The entire internet (well, some of us at least) suffered a day of baited breath at the start of February, when David Lynch said he had an announcement to make. His announcement turned out to be hilarious, but my secret hopes of more Twin Peaks were dashed.
I can’t be the only one who sat down to do the Twin Peaks re-watch in the last year of reduced social time. With museums and galleries closed, it was a good time to revisit stuff I hadn’t read or watched in years and I made the most of it — but returning to Twin Peaks was the most fun of all. I hadn’t seen the series in more than 15 years and it all came rushing back.
Twin Peaks first aired in April 1990, and gained a devoted cult following globally. With more than 30 years under its belt, looking back on its institutional flaws is also necessary. The series cut new ground in the horror and mystery genres, but it suffered from a similar lack of diversity as many other much-lauded titles. The writing which has emerged from Twin Peaks similarly lacks diverse voices, with magazines and books mostly written by white men. With the airing of Twin Peaks: The Return in 2017, women’s voices in particular have gained ground in conversations about the show.
With February 23 marking the date when Laura Palmer was last seen alive, let’s take a look at the paper world of Twin Peaks: the books and magazines that expand Lynch’s creation beyond the screen.
The Secret Diary of Laura Palmer by Jennifer Lynch
An unsettling secret diary which is referenced in the show, I read Laura Palmer’s diary when I was 12 years old. It was horrifying, this book I read when I was too young to read it, but it’s stuck with me for years and adds so much to Laura’s character. At the time, I hadn’t seen the show for so it was a meld of confusion and uncertainty (Lynch would approve).
“Diane…” The Twin Peaks Tapes of Agent Cooper by Scott Frost
I listened to this on Audible just a few months ago. It’s less than an hour, but the dulcet tones of Agent Cooper recording his thoughts to Diane are a boon, a mix of humour and horror in a mash up of old and new snippets.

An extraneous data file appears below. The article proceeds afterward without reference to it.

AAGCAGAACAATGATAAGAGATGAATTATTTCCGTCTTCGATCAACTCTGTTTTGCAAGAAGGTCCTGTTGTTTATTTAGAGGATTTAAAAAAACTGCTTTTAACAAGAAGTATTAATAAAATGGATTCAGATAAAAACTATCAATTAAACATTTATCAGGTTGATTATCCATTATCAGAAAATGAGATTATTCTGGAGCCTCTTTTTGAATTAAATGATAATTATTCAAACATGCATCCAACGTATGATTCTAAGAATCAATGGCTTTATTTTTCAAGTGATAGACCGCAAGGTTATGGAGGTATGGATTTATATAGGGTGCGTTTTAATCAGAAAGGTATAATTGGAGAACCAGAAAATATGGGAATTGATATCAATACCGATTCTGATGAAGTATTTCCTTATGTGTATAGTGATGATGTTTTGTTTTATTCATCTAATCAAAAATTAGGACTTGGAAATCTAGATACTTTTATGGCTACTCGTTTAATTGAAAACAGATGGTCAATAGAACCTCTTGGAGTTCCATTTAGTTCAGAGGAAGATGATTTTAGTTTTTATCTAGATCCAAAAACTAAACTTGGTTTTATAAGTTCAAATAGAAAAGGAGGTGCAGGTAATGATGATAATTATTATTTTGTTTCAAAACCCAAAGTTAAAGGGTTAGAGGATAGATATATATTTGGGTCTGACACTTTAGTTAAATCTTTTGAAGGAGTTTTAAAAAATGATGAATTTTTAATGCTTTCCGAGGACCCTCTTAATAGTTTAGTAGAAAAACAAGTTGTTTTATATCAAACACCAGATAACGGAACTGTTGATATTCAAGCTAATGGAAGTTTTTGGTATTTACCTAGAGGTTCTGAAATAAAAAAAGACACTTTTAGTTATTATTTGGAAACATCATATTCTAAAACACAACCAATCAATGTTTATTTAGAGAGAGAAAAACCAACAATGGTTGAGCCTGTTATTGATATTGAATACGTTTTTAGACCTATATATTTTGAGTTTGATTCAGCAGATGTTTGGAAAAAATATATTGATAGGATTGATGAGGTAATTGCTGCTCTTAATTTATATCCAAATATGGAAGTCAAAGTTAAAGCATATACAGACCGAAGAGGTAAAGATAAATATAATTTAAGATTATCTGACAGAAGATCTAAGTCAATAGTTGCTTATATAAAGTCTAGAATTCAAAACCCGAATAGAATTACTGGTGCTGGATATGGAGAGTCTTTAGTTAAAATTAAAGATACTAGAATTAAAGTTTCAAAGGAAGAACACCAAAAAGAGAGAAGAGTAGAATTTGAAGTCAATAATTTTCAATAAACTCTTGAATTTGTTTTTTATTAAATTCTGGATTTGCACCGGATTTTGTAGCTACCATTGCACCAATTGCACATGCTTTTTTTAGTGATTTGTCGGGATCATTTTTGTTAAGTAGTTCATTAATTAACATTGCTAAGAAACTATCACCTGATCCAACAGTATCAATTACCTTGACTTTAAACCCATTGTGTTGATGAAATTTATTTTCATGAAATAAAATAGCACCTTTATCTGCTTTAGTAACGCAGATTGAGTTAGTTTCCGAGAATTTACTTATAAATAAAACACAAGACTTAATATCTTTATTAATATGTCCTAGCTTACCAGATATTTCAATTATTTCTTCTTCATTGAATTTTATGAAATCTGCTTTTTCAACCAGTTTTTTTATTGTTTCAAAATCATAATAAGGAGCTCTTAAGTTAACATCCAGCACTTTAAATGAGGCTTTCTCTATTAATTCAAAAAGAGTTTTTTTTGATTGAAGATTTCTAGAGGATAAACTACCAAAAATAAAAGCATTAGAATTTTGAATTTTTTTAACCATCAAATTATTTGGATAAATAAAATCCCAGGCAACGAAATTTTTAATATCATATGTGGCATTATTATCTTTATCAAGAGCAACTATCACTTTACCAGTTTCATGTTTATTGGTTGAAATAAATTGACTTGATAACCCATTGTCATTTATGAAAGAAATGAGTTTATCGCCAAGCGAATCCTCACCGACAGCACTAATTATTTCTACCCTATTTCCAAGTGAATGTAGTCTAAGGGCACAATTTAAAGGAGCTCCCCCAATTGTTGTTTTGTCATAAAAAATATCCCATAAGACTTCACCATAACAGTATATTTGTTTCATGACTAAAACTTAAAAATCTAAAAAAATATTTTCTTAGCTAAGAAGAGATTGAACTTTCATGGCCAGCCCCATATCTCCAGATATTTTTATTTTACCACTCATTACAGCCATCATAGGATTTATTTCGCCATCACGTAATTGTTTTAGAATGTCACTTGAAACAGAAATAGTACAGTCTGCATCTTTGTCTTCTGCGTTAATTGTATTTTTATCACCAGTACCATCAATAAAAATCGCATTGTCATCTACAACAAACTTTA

This book features a lot of background about Dale Cooper in the form of snippets from his tapes, following him from childhood until the day he enters the Twin Peaks tale. Cooper’s back story from the show is tied in with the snippets — keen fans will spot continuity errors!
Welcome to Twin Peaks: An Access Guide to the Town by David Lynch, Mark Frost, Richard Saul Wurman
Dating from 1991, this one is a sort of annual of ephemera and peripheral info tied to the town of Twin Peaks, from the infamous cherry pie recipe to menus, photos, drawings, and maps. Because it’s 30 years old now, there’s a certain vintage tone to this, if you can easily get your hands on a copy.
The Secret History of Twin Peaks by Mark Frost
An epistolary novel published before The Return was released, this book is a series of documents presented in chronological order (ish), shining fresh light on the town of Twin Peaks, its history with the Lewis and Clark expedition, the movement of the Nez Perce people from the area, and the foundation of the town itself. This is a fascinating look inside the story’s depths.
Twin Peaks: The Final Dossier by Mark Frost
A second dossier-style novel released after The Return, this one takes the form of FBI reports written following the events of the entire series, giving some previously unknown conclusions and maintaining a mysterious mix of humour and horror. Both of these books by Frost are beautiful artefacts in their own right, and I love them being on my shelf.
Laura’s Ghost: Women Speak about Twin Peaks by Courtenay Stallings
In 2020, inspired by Roxane Gay, Courtenay Stallings set out to talk to women about the impact Laura Palmer had on their lives, including women from the production, fans and critics. The book considers the female experience specifically, and features in depth discussions about the series’ distressing sexual abuse plot points, with Stallings noting that she didn’t seek stories of trauma, but that many fans shared these stories nonetheless. This is where I hope the future of Twin Peaks discourse heads, drawing on diverse and real voices to consider it in a new light.